Fig. 3. Top: The human digestive system showing that HCl creates a very acidic (pH 1.0) environment in the stomach, and that bile produced in the liver passes along the common bile duct into the duodenum where is neutralises the acidic chyme from the stomach and buffers it to pH 7-8. Bottom: Bile is a complex mixture containing cholic acid and its derivatives (e.g. taurocholic acid) which with their conjugate bases mean that bile is a buffer and maintains the intestinal pH between 7 and 8.

Why does G & T fizz?

The fizz of tonic water is made by pressure-assisted solubility of carbon dioxide in an aqueous solution of sucrose and quinine. Carbon dioxide forms carbonic acid in aqueous solution which is a diprotic acid and dissociates to produce a hydrogen carbonate (bicarbonate) ion which further dissociates to form a carbonate ion (Fig. 4). When lime or lemon juice containing citric acid (a triprotic acid) is squirted into a G & T, or a slice of lime or lemon is dropped in, the drink fizzes because the hydrogen ions introduced into the solution when the citric acid deprotonates push the carbonic acid/hydrogen carbonate/carbonate equilibrium to the left which releases carbon dioxide gas (Fig. 4).

Fig. 4. Bottom: Reaction of carbon dioxide (CO2) with water (H2O) to form carbonic acid (H2CO3) which dissociates to form hydrogen carbonate (HCO3-) and a hydronium ion (H3O+) where Ka1 = 4.46 x 10-7.  The HCO3- further dissociates to liberate another H3O+ and carbonate (CO32-) where Ka2 = 4.68 x 10-11. Top: triprotic citric acid dissociates to form citrate and three H3O+s where Ka1 = 7.5 x 10-4, Ka2 = 1.7 x 10-5 and Ka3 = 4.0 x 10-7. The three H3O+s push the H2CO3 acid dissociation equilibrium to the left liberating CO2 (g) which is why a G & T fizzes when lime or lemon is added.

Why does ice float on a G & T?

Water molecules are polar due to the electronegativity of oxygen and form intermolecular hydrogen bonds (H-bonds) between the δ- oxygen of one water molecule and a δ+ hydrogen of another water molecule (Fig. 5). The three states of water are determined by the degree of hydrogen bonding between water molecules. In solid water (ice; ≤ 0°C, at p = 1 bar) the maximum number of H-bonds holding the water molecules together creates a crystal lattice (Fig. 5); this open array lattice means that the water molecules are slightly further apart than they might be in liquid water where there is no crystal lattice and so the water molecules can pack together optimally (i.e. more water molecules per unit volume). In liquid water (>0°C≤100°C) there are fewer hydrogen bonds and greater kinetic energy than ice – as the temperature rises kinetic energy increases and the number of H-bonds decreases; in water vapour (≥100°C) there are very few if any H-bonds and high kinetic energy. As a result of this, the density of ice is 0.92 g/mL at 0°C and the density of liquid water at 4°C is 1 g/mL which means that ice floats on water.

Fig. 5. Left: The electronegative oxygen in a water molecule leads to electron pull (→) which creates a polar molecule which leads to H-bond (≡) formation between water molecules. Middle: Crystal lattice of ice showing 4 water molecules (A-E) H-bonded to a single water molecule which forms a tetrahedral arrangement (right) which is the basic unit of the ice crystal lattice.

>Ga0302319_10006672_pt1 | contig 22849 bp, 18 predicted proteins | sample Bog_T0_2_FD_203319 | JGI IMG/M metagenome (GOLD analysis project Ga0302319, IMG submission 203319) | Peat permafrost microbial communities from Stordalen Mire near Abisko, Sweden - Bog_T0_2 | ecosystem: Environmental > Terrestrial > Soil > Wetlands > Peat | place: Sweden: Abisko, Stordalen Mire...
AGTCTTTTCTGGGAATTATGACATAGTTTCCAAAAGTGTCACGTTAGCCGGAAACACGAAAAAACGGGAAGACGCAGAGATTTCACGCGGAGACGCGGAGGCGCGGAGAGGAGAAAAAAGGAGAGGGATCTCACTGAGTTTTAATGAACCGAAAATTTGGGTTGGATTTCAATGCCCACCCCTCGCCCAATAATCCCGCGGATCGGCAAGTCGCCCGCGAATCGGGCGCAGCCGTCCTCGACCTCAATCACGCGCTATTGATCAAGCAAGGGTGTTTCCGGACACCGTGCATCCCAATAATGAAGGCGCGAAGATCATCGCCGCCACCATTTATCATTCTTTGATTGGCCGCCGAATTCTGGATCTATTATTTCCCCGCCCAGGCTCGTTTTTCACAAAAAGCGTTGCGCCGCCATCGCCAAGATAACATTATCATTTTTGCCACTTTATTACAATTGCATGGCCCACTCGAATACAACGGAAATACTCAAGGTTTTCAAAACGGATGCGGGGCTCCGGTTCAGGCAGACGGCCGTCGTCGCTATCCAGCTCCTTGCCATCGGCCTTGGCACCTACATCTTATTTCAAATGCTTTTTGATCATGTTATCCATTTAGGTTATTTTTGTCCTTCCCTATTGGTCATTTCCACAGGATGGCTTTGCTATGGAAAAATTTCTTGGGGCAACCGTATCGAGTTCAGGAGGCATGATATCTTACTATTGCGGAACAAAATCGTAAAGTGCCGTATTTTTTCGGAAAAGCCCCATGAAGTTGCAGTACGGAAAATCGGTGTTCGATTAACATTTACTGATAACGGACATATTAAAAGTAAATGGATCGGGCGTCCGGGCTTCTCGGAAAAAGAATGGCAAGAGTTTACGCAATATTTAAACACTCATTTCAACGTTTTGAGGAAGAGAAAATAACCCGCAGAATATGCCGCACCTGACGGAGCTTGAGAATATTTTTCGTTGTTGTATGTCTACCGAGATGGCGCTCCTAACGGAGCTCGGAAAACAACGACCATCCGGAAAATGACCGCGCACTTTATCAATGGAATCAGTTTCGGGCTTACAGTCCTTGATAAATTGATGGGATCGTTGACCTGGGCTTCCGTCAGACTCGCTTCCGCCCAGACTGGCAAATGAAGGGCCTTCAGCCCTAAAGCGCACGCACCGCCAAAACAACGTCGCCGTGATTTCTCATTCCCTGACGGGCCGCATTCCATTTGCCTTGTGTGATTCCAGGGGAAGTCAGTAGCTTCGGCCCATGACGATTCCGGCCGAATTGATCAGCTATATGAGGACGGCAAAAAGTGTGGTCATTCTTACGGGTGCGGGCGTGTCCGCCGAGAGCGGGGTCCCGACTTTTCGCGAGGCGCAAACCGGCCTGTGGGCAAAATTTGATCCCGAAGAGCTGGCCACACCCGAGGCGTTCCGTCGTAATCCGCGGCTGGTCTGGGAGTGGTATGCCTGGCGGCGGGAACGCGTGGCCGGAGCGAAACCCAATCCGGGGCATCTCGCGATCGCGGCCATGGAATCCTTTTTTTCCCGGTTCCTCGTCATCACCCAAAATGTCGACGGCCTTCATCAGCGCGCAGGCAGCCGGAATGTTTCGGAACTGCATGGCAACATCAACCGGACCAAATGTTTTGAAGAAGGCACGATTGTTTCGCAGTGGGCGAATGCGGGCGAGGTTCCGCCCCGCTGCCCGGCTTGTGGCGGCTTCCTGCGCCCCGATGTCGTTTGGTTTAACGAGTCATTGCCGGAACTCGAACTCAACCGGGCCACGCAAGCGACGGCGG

The situation in a G & T is different because the liquid is ethanol (aq.) not water. Gin contains approx. 35-40% (aq.) ethanol,7 and a good G & T contains approx. 30% v/v gin; this means that a G & T is approx. 13% ethanol. The density of 13% ethanol (aq.) is 0.98 g/mL at 20°C8 and since the density of ice is 0.92 g/mL it still floats on a G & T.

Why does G & T freeze below 0°C?

Ethanol forms H-bonds with water molecules (Fig. 6) and between ethanol molecules which disrupts water-water H-bonds. This means that the freezing point of ethanol (aq.) is lower than the freezing point of water; indeed gin (40% v/v ethanol (aq.)) freezes at approx. -30°C9 and 13% v/v ethanol (aq.) (= 10.3% w/v based on ethanol density = 0.789 g/mL; i.e. the concentration of ethanol in G & T) freezes at -5°C.  Ethanol depresses the freezing point of water because it interferes with water-water hydrogen bond formation so inhibiting the formation of the ice crystal lattice.

Fig. 6. Hydrogen bonds (≡) between water and ethanol molecules reduces the number of water-water hydrogen bond interactions thus depressing the freezing point of water-ethanol mixtures by disrupting the formation of the ice crystal lattice.

In conclusion…

The simple G & T is a cornucopia of chemistry including hydrogen bonding between water molecules and the interference of ethanol, acid base chemistry of quinine and carbonic acid/hydrogen carbonate/carbonate systems and triprotic citric acid. It is this chemistry that underpins the pH-dependent absorption of quinine in the digestive system, the enticing fizz when a slice of lime or lemon is added to a G & T, and the lip-cooling ice floating on the surface. And all of this makes a nice story for this quirky academic to enhance his teaching of 100-level acids, bases, buffers and water chemistry…cheers!


I thank Professor Bryce Williamson for his G & T enthusiasm which added significantly to the content of this article, and I offer my heartfelt thanks to those students who came to my CHEM 111 lectures at the University of Canterbury over the last 5 years – I raise a glass to you all!


1.     Van Acker-Beittel, V.; Genever: 500 Years of History in a Bottle, Flemish Lion, 2014.

2.     Adams, D.; The Restaurant at the End of the Universe, Del Rey Books, 2004.

3.     Achan, J. Malaria J.  2011, 10, 1–12.

4.     Purves, D.; Augustine, G. J.; Fitzpatrick, D.; Katz, L. C.; LaMantia, A-S.; McNamara, J. O.; Williams, S. M. (Eds.) Neuroscience, Chapter 15, The Chemical Senses, 2001.

5.     Code of Federal Regulations, 21, Ch. 1, §172.572, 2008.

6.     Hebden, J. M.; Wilson, C.G.; Spiller, R. C.; Gilchrist, P.J.; Blackshaw, E.; Frier, M.E.; Perkins, A.C. Pharm. Res. 1999, 16, 1087-92.

7.     Puckette, M. Alcohol Content in Wine and Other Drinks. See: (accessed 11/06/2018).

8. Density and concentration calculator for mixtures of ethanol and water at 20°C: (accessed 11/06/2018).

9. Welch, S. What is the freezing point of alcohol? See: (accessed 11/06/2018).